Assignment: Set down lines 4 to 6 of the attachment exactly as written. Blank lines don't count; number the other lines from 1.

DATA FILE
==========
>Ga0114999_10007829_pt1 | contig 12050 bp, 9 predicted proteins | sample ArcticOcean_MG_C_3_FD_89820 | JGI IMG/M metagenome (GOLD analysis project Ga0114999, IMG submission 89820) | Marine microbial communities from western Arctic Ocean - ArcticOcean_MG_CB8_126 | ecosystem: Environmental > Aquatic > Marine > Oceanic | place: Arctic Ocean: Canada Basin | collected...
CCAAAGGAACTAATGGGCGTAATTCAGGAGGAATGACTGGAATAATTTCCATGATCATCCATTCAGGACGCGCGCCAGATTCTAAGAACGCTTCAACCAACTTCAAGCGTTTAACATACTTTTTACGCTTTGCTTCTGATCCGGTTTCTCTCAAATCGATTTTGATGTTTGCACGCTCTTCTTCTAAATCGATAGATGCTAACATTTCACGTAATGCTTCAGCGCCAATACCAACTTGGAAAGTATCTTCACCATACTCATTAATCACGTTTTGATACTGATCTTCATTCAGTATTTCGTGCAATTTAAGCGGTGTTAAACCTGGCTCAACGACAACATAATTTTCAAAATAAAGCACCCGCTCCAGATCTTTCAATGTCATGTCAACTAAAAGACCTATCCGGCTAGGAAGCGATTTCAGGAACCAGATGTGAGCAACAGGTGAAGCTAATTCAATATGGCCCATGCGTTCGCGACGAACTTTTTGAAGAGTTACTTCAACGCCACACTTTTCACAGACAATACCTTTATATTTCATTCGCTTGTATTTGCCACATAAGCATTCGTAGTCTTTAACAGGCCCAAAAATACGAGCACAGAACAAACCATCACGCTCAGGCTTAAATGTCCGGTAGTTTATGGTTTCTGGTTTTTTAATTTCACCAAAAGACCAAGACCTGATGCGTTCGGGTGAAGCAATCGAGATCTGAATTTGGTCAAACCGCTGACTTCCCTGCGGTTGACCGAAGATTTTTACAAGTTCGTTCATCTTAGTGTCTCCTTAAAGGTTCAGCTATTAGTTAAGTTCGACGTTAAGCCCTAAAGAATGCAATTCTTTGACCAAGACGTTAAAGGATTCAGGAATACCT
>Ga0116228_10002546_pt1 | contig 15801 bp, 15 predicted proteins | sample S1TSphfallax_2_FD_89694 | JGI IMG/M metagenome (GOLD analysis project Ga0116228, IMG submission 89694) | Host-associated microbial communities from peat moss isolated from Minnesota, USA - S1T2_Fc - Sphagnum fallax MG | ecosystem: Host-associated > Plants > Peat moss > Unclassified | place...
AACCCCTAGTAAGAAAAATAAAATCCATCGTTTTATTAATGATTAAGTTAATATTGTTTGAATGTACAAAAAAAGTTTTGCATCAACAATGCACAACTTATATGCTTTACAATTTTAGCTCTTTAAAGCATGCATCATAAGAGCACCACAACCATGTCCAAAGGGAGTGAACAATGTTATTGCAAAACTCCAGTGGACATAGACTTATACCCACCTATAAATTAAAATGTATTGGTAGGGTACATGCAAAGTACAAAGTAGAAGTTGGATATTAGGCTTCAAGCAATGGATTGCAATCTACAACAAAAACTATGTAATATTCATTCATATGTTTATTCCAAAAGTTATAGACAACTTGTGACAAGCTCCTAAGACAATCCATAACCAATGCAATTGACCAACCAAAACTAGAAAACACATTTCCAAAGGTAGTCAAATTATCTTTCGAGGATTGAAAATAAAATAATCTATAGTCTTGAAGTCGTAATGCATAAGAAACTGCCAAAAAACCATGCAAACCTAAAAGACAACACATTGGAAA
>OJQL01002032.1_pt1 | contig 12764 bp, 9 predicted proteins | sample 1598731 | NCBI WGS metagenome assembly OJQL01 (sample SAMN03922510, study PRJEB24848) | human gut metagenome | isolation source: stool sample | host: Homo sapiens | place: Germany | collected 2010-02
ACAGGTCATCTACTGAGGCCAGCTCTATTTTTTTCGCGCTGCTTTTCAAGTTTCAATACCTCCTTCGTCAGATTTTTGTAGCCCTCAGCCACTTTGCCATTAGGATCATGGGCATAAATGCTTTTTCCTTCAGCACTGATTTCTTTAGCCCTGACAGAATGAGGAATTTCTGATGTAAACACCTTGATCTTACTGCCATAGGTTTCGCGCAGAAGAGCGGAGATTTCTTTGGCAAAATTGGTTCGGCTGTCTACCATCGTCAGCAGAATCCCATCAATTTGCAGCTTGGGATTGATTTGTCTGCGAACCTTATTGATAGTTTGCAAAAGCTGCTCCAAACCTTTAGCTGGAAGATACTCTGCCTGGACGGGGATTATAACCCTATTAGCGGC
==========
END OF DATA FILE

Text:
AACCCCTAGTAAGAAAAATAAAATCCATCGTTTTATTAATGATTAAGTTAATATTGTTTGAATGTACAAAAAAAGTTTTGCATCAACAATGCACAACTTATATGCTTTACAATTTTAGCTCTTTAAAGCATGCATCATAAGAGCACCACAACCATGTCCAAAGGGAGTGAACAATGTTATTGCAAAACTCCAGTGGACATAGACTTATACCCACCTATAAATTAAAATGTATTGGTAGGGTACATGCAAAGTACAAAGTAGAAGTTGGATATTAGGCTTCAAGCAATGGATTGCAATCTACAACAAAAACTATGTAATATTCATTCATATGTTTATTCCAAAAGTTATAGACAACTTGTGACAAGCTCCTAAGACAATCCATAACCAATGCAATTGACCAACCAAAACTAGAAAACACATTTCCAAAGGTAGTCAAATTATCTTTCGAGGATTGAAAATAAAATAATCTATAGTCTTGAAGTCGTAATGCATAAGAAACTGCCAAAAAACCATGCAAACCTAAAAGACAACACATTGGAAA
>OJQL01002032.1_pt1 | contig 12764 bp, 9 predicted proteins | sample 1598731 | NCBI WGS metagenome assembly OJQL01 (sample SAMN03922510, study PRJEB24848) | human gut metagenome | isolation source: stool sample | host: Homo sapiens | place: Germany | collected 2010-02
ACAGGTCATCTACTGAGGCCAGCTCTATTTTTTTCGCGCTGCTTTTCAAGTTTCAATACCTCCTTCGTCAGATTTTTGTAGCCCTCAGCCACTTTGCCATTAGGATCATGGGCATAAATGCTTTTTCCTTCAGCACTGATTTCTTTAGCCCTGACAGAATGAGGAATTTCTGATGTAAACACCTTGATCTTACTGCCATAGGTTTCGCGCAGAAGAGCGGAGATTTCTTTGGCAAAATTGGTTCGGCTGTCTACCATCGTCAGCAGAATCCCATCAATTTGCAGCTTGGGATTGATTTGTCTGCGAACCTTATTGATAGTTTGCAAAAGCTGCTCCAAACCTTTAGCTGGAAGATACTCTGCCTGGACGGGGATTATAACCCTATTAGCGGC